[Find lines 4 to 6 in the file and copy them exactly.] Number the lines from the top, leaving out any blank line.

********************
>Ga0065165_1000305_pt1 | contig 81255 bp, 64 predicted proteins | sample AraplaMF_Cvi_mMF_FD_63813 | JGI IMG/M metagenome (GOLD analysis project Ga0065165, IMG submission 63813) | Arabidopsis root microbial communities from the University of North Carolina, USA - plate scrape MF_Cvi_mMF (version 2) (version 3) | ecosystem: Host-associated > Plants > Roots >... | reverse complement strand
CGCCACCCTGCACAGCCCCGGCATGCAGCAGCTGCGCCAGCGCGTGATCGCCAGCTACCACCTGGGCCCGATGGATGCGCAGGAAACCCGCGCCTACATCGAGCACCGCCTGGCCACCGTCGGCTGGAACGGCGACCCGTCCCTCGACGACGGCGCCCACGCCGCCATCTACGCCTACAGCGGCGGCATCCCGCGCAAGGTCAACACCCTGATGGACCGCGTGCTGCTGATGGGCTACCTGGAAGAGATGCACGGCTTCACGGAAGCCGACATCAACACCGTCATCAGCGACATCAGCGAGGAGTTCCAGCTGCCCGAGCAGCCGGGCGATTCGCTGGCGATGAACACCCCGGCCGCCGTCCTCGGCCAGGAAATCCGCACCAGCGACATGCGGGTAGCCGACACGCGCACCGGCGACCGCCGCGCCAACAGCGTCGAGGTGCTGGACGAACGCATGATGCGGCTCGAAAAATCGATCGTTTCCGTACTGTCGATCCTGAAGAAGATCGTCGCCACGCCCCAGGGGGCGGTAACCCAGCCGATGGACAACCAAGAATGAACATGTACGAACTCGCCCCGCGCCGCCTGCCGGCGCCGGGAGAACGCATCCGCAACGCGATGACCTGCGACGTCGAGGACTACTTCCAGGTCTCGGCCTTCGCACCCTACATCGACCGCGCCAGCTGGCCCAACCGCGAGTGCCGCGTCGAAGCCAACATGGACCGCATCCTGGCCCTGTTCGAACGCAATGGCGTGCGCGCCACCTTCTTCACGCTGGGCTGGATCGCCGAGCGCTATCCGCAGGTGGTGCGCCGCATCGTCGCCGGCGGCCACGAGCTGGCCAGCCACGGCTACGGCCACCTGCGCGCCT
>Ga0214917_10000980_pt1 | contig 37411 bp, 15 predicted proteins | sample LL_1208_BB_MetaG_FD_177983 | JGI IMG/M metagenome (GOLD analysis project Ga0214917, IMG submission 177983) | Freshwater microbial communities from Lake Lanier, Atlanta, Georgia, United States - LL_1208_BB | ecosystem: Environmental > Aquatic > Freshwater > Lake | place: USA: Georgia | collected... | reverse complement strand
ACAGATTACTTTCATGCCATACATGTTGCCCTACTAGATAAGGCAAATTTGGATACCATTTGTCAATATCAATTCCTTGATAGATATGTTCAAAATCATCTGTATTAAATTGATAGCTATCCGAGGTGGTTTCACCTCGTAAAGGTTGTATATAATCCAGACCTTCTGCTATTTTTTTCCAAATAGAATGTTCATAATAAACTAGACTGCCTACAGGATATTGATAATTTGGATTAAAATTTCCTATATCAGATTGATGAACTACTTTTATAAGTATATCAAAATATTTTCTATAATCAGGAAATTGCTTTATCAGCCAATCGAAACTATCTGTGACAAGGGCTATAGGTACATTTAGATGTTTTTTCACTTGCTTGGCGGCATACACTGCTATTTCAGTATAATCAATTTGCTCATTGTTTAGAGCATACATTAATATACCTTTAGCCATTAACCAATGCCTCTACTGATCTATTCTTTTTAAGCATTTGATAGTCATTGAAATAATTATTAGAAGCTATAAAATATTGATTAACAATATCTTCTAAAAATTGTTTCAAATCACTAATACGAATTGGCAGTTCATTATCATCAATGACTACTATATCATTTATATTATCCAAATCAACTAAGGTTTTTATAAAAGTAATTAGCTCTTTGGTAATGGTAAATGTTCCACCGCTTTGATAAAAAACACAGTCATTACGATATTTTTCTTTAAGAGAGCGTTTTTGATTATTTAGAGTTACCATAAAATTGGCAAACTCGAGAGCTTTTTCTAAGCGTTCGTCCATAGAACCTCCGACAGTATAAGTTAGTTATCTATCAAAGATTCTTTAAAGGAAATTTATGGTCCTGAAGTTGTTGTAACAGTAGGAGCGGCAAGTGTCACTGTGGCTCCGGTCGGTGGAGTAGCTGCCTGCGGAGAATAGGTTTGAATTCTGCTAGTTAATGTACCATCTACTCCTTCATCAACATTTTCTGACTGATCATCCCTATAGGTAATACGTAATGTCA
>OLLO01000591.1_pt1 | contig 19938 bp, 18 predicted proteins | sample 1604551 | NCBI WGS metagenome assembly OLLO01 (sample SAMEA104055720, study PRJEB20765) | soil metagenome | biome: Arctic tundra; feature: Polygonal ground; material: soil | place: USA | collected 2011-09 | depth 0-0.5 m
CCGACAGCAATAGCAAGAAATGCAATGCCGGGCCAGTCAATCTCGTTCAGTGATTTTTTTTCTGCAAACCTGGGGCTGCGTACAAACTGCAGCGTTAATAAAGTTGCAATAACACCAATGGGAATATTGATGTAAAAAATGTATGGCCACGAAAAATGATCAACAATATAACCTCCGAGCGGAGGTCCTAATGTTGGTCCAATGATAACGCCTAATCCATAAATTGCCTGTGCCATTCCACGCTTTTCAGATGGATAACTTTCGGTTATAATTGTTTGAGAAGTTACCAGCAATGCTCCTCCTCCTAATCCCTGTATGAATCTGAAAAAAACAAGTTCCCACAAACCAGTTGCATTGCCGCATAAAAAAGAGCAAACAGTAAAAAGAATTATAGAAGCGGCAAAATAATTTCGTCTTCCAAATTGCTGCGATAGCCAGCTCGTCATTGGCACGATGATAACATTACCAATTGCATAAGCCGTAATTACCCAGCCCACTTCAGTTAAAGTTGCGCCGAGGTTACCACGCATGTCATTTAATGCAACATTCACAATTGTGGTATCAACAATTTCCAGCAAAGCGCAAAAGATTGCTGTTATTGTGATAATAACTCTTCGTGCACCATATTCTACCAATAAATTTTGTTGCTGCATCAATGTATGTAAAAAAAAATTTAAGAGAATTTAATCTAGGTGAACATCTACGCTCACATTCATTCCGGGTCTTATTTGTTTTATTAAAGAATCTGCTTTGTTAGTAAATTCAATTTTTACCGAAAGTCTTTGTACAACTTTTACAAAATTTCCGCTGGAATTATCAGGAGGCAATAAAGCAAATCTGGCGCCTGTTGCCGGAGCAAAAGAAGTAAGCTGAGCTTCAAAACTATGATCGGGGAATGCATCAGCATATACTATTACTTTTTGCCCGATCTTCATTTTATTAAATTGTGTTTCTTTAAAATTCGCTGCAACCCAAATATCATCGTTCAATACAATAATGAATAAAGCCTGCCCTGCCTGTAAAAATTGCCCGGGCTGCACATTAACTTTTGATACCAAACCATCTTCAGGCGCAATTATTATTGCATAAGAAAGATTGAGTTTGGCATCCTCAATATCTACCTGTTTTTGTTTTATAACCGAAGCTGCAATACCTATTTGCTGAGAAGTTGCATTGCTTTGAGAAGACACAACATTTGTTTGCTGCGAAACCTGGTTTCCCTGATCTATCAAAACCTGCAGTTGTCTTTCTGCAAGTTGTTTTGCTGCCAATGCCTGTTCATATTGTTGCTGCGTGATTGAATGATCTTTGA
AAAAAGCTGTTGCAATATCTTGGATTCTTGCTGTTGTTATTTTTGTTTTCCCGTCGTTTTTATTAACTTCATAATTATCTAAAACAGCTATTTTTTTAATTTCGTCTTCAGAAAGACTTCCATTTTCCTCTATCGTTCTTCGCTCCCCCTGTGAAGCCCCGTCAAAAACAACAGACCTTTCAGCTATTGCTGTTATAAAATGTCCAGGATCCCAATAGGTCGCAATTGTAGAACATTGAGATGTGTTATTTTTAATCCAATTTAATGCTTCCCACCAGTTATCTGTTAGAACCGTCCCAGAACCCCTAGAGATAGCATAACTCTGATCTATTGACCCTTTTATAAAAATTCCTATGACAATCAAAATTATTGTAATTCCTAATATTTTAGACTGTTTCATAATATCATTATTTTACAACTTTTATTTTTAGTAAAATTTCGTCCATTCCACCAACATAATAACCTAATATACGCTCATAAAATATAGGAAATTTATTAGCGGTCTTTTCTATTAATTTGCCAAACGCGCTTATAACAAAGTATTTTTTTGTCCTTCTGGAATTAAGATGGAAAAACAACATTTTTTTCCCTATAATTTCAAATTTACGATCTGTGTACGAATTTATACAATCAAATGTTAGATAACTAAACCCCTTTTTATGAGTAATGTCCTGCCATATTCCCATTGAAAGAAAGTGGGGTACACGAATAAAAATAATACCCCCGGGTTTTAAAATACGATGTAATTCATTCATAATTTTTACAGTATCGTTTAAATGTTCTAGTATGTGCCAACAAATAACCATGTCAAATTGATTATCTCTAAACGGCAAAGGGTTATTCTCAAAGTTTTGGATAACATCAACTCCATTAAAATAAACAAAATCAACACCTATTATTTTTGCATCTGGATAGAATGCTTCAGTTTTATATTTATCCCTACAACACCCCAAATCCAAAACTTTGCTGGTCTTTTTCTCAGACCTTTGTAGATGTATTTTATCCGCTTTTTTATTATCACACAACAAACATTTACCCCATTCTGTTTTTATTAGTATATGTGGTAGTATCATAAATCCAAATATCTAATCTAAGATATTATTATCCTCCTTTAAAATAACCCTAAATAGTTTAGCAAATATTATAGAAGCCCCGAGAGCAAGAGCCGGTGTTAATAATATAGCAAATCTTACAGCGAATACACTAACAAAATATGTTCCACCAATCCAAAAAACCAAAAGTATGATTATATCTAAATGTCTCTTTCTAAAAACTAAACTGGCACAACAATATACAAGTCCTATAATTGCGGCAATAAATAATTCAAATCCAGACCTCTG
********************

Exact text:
ACAGATTACTTTCATGCCATACATGTTGCCCTACTAGATAAGGCAAATTTGGATACCATTTGTCAATATCAATTCCTTGATAGATATGTTCAAAATCATCTGTATTAAATTGATAGCTATCCGAGGTGGTTTCACCTCGTAAAGGTTGTATATAATCCAGACCTTCTGCTATTTTTTTCCAAATAGAATGTTCATAATAAACTAGACTGCCTACAGGATATTGATAATTTGGATTAAAATTTCCTATATCAGATTGATGAACTACTTTTATAAGTATATCAAAATATTTTCTATAATCAGGAAATTGCTTTATCAGCCAATCGAAACTATCTGTGACAAGGGCTATAGGTACATTTAGATGTTTTTTCACTTGCTTGGCGGCATACACTGCTATTTCAGTATAATCAATTTGCTCATTGTTTAGAGCATACATTAATATACCTTTAGCCATTAACCAATGCCTCTACTGATCTATTCTTTTTAAGCATTTGATAGTCATTGAAATAATTATTAGAAGCTATAAAATATTGATTAACAATATCTTCTAAAAATTGTTTCAAATCACTAATACGAATTGGCAGTTCATTATCATCAATGACTACTATATCATTTATATTATCCAAATCAACTAAGGTTTTTATAAAAGTAATTAGCTCTTTGGTAATGGTAAATGTTCCACCGCTTTGATAAAAAACACAGTCATTACGATATTTTTCTTTAAGAGAGCGTTTTTGATTATTTAGAGTTACCATAAAATTGGCAAACTCGAGAGCTTTTTCTAAGCGTTCGTCCATAGAACCTCCGACAGTATAAGTTAGTTATCTATCAAAGATTCTTTAAAGGAAATTTATGGTCCTGAAGTTGTTGTAACAGTAGGAGCGGCAAGTGTCACTGTGGCTCCGGTCGGTGGAGTAGCTGCCTGCGGAGAATAGGTTTGAATTCTGCTAGTTAATGTACCATCTACTCCTTCATCAACATTTTCTGACTGATCATCCCTATAGGTAATACGTAATGTCA
>OLLO01000591.1_pt1 | contig 19938 bp, 18 predicted proteins | sample 1604551 | NCBI WGS metagenome assembly OLLO01 (sample SAMEA104055720, study PRJEB20765) | soil metagenome | biome: Arctic tundra; feature: Polygonal ground; material: soil | place: USA | collected 2011-09 | depth 0-0.5 m
CCGACAGCAATAGCAAGAAATGCAATGCCGGGCCAGTCAATCTCGTTCAGTGATTTTTTTTCTGCAAACCTGGGGCTGCGTACAAACTGCAGCGTTAATAAAGTTGCAATAACACCAATGGGAATATTGATGTAAAAAATGTATGGCCACGAAAAATGATCAACAATATAACCTCCGAGCGGAGGTCCTAATGTTGGTCCAATGATAACGCCTAATCCATAAATTGCCTGTGCCATTCCACGCTTTTCAGATGGATAACTTTCGGTTATAATTGTTTGAGAAGTTACCAGCAATGCTCCTCCTCCTAATCCCTGTATGAATCTGAAAAAAACAAGTTCCCACAAACCAGTTGCATTGCCGCATAAAAAAGAGCAAACAGTAAAAAGAATTATAGAAGCGGCAAAATAATTTCGTCTTCCAAATTGCTGCGATAGCCAGCTCGTCATTGGCACGATGATAACATTACCAATTGCATAAGCCGTAATTACCCAGCCCACTTCAGTTAAAGTTGCGCCGAGGTTACCACGCATGTCATTTAATGCAACATTCACAATTGTGGTATCAACAATTTCCAGCAAAGCGCAAAAGATTGCTGTTATTGTGATAATAACTCTTCGTGCACCATATTCTACCAATAAATTTTGTTGCTGCATCAATGTATGTAAAAAAAAATTTAAGAGAATTTAATCTAGGTGAACATCTACGCTCACATTCATTCCGGGTCTTATTTGTTTTATTAAAGAATCTGCTTTGTTAGTAAATTCAATTTTTACCGAAAGTCTTTGTACAACTTTTACAAAATTTCCGCTGGAATTATCAGGAGGCAATAAAGCAAATCTGGCGCCTGTTGCCGGAGCAAAAGAAGTAAGCTGAGCTTCAAAACTATGATCGGGGAATGCATCAGCATATACTATTACTTTTTGCCCGATCTTCATTTTATTAAATTGTGTTTCTTTAAAATTCGCTGCAACCCAAATATCATCGTTCAATACAATAATGAATAAAGCCTGCCCTGCCTGTAAAAATTGCCCGGGCTGCACATTAACTTTTGATACCAAACCATCTTCAGGCGCAATTATTATTGCATAAGAAAGATTGAGTTTGGCATCCTCAATATCTACCTGTTTTTGTTTTATAACCGAAGCTGCAATACCTATTTGCTGAGAAGTTGCATTGCTTTGAGAAGACACAACATTTGTTTGCTGCGAAACCTGGTTTCCCTGATCTATCAAAACCTGCAGTTGTCTTTCTGCAAGTTGTTTTGCTGCCAATGCCTGTTCATATTGTTGCTGCGTGATTGAATGATCTTTGA